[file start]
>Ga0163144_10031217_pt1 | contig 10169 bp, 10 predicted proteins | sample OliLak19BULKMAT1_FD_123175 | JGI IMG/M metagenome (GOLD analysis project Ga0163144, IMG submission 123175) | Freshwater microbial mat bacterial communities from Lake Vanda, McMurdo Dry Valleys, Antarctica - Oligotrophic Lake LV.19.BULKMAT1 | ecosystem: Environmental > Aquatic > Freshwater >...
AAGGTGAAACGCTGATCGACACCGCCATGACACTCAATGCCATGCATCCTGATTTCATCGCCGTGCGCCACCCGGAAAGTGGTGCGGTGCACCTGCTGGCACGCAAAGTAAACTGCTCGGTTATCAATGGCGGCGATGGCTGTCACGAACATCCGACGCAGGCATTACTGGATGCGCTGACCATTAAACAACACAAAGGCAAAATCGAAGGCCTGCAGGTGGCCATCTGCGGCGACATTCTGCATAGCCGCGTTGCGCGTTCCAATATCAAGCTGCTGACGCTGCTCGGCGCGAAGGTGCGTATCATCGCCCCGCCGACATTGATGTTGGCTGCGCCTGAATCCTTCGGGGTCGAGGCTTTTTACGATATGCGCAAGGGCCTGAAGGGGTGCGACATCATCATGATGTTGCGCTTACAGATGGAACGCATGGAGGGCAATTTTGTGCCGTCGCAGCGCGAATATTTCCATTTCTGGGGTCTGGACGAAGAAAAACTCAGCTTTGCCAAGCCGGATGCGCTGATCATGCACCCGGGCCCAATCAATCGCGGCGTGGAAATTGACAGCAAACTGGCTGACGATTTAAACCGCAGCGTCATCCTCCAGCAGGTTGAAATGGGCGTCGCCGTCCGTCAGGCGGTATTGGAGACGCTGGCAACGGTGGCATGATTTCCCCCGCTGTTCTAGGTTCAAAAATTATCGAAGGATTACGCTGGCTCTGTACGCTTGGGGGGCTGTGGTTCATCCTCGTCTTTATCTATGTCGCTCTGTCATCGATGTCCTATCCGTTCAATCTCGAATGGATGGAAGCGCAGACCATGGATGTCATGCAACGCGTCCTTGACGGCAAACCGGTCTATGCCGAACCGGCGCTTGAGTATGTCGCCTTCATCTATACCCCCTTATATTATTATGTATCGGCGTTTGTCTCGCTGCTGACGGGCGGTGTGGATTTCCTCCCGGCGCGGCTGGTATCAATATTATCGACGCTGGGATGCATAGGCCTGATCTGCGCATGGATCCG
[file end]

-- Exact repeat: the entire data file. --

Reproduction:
>Ga0163144_10031217_pt1 | contig 10169 bp, 10 predicted proteins | sample OliLak19BULKMAT1_FD_123175 | JGI IMG/M metagenome (GOLD analysis project Ga0163144, IMG submission 123175) | Freshwater microbial mat bacterial communities from Lake Vanda, McMurdo Dry Valleys, Antarctica - Oligotrophic Lake LV.19.BULKMAT1 | ecosystem: Environmental > Aquatic > Freshwater >...
AAGGTGAAACGCTGATCGACACCGCCATGACACTCAATGCCATGCATCCTGATTTCATCGCCGTGCGCCACCCGGAAAGTGGTGCGGTGCACCTGCTGGCACGCAAAGTAAACTGCTCGGTTATCAATGGCGGCGATGGCTGTCACGAACATCCGACGCAGGCATTACTGGATGCGCTGACCATTAAACAACACAAAGGCAAAATCGAAGGCCTGCAGGTGGCCATCTGCGGCGACATTCTGCATAGCCGCGTTGCGCGTTCCAATATCAAGCTGCTGACGCTGCTCGGCGCGAAGGTGCGTATCATCGCCCCGCCGACATTGATGTTGGCTGCGCCTGAATCCTTCGGGGTCGAGGCTTTTTACGATATGCGCAAGGGCCTGAAGGGGTGCGACATCATCATGATGTTGCGCTTACAGATGGAACGCATGGAGGGCAATTTTGTGCCGTCGCAGCGCGAATATTTCCATTTCTGGGGTCTGGACGAAGAAAAACTCAGCTTTGCCAAGCCGGATGCGCTGATCATGCACCCGGGCCCAATCAATCGCGGCGTGGAAATTGACAGCAAACTGGCTGACGATTTAAACCGCAGCGTCATCCTCCAGCAGGTTGAAATGGGCGTCGCCGTCCGTCAGGCGGTATTGGAGACGCTGGCAACGGTGGCATGATTTCCCCCGCTGTTCTAGGTTCAAAAATTATCGAAGGATTACGCTGGCTCTGTACGCTTGGGGGGCTGTGGTTCATCCTCGTCTTTATCTATGTCGCTCTGTCATCGATGTCCTATCCGTTCAATCTCGAATGGATGGAAGCGCAGACCATGGATGTCATGCAACGCGTCCTTGACGGCAAACCGGTCTATGCCGAACCGGCGCTTGAGTATGTCGCCTTCATCTATACCCCCTTATATTATTATGTATCGGCGTTTGTCTCGCTGCTGACGGGCGGTGTGGATTTCCTCCCGGCGCGGCTGGTATCAATATTATCGACGCTGGGATGCATAGGCCTGATCTGCGCATGGATCCG